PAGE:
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Bush Rejects Detainee Abuse Commission

The White House on Tuesday rejected the proposed creation of an independent commission to investigate abuses of detainees held at the U.S. military prison camp at Guantanamo Bay, Cuba, and elsewhere.

White House spokesman Scott McClellan said the Pentagon has launched 10 major investigations into allegations of abuse, and that system was working well.

"People are being held to account," he said. "And we think that's the way to go about this."

McClellan said the Defense Department would continue to investigate any new allegations. And he noted that the Pentagon has appointed outsiders to some of its investigations.

The Pentagon considered a probe into the Abu Ghraib prison scandal in Iraq as independent. The investigation was headed by former Defense Secretary James Schlesinger, but its members were appointed by Defense Secretary Donald H. Rumsfeld, who has been criticized in the scandal.

Democrats on Capitol Hill have increasingly called for an independent commission to look into detainee abuses. On Tuesday, House Minority Leader Nancy Pelosi, D-Calif., said a commission is crucial to answering questions about the atmosphere that permitted abuses, troop training and the length of detentions at Guantanamo.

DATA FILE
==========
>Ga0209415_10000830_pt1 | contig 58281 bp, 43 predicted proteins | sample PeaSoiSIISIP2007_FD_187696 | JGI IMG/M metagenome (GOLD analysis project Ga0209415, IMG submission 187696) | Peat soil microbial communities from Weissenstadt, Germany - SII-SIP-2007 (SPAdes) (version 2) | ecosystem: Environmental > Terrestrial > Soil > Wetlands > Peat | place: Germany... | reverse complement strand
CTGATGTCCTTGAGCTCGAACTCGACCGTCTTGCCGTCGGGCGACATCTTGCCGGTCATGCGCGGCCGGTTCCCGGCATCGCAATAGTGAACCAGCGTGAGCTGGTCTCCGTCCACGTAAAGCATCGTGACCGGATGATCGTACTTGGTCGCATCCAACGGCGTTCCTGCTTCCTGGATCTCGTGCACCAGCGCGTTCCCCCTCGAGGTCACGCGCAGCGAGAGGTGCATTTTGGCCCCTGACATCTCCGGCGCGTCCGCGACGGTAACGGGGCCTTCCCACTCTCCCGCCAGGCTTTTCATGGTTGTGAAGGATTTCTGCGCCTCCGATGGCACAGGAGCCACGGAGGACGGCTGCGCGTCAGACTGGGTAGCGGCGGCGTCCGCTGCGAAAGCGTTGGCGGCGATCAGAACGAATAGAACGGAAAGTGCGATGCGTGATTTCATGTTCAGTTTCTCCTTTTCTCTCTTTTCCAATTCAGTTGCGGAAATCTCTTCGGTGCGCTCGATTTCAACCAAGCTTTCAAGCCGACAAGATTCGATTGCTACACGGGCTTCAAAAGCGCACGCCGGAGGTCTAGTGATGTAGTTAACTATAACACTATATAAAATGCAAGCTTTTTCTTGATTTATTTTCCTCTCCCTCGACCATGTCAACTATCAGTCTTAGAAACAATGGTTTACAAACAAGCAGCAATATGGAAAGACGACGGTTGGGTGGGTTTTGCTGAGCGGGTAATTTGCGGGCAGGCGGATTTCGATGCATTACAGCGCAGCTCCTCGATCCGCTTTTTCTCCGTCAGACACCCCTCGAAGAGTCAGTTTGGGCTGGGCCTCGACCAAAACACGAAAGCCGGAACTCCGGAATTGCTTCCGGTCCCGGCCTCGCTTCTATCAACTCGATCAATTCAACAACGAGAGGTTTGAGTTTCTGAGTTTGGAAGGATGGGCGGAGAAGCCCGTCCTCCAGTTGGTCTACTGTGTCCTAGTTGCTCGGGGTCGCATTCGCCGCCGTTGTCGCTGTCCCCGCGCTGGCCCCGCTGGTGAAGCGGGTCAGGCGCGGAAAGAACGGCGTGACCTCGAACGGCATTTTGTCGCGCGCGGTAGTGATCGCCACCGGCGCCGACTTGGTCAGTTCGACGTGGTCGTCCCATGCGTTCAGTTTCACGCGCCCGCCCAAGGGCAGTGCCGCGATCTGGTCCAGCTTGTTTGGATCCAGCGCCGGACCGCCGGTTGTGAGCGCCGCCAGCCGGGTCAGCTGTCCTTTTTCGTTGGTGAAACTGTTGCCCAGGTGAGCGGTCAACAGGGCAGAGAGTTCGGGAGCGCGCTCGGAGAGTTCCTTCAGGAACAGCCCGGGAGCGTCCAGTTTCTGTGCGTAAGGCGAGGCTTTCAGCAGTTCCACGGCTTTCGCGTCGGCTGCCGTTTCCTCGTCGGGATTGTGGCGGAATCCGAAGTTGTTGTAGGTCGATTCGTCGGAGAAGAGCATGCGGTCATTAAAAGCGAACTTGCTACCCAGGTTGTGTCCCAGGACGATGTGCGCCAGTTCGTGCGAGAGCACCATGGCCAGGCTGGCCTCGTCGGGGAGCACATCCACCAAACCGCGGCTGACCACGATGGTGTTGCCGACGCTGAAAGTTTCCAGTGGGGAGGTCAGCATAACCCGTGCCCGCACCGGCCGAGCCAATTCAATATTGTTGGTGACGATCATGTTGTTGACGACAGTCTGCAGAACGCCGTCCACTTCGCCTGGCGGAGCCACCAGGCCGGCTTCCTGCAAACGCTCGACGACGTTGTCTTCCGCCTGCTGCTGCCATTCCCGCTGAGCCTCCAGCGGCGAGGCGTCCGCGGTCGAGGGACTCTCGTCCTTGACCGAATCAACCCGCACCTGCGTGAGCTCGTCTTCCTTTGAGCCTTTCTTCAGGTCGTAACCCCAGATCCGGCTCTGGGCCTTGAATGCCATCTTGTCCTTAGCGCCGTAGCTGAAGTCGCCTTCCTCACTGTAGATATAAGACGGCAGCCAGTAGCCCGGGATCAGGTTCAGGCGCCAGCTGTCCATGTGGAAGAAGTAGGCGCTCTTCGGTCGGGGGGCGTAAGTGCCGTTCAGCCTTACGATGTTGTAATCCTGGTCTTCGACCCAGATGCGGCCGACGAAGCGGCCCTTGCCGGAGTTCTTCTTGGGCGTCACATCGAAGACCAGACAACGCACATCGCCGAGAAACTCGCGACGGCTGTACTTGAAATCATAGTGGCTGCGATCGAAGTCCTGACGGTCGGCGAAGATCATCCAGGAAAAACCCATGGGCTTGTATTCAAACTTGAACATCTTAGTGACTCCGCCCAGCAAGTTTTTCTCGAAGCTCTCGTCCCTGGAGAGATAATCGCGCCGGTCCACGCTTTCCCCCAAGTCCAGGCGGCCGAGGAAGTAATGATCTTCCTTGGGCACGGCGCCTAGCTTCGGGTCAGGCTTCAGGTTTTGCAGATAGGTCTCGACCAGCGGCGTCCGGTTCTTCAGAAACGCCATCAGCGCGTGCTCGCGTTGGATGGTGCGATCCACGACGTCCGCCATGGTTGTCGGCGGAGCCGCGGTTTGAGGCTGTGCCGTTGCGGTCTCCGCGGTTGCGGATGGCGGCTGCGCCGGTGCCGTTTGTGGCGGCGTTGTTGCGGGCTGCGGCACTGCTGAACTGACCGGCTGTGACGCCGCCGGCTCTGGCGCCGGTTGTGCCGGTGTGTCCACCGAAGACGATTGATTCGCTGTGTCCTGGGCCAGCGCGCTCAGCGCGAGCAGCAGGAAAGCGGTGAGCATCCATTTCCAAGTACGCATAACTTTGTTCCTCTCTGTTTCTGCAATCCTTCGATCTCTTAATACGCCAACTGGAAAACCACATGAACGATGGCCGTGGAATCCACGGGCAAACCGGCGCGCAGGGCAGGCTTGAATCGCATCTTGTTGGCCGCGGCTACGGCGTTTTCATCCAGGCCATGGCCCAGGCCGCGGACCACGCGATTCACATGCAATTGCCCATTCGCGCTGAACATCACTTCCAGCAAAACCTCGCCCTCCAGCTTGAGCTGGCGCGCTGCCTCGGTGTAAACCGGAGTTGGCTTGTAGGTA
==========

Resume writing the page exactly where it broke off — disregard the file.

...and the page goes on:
"These questions are important because the safety of our country depends on our reputation and how we are viewed, especially in the Muslim world," she said.

There are about 540 detainees at Guantanamo Bay. Some have been there more than three years without being charged with a crime. Most were captured on the battlefields of Afghanistan in 2001 and 2002 and were sent to Guantanamo Bay in hope of extracting useful intelligence about the al-Qaida terrorist network.

A recent Pentagon report detailed incidents in which U.S. guards at Guantanamo mishandled prisoners' copies of the Quran, the Muslim holy book. Last month, Amnesty International called the detention center for alleged terrorists "the gulag of our time," a charge Rumsfeld dismissed as "reprehensible."

 

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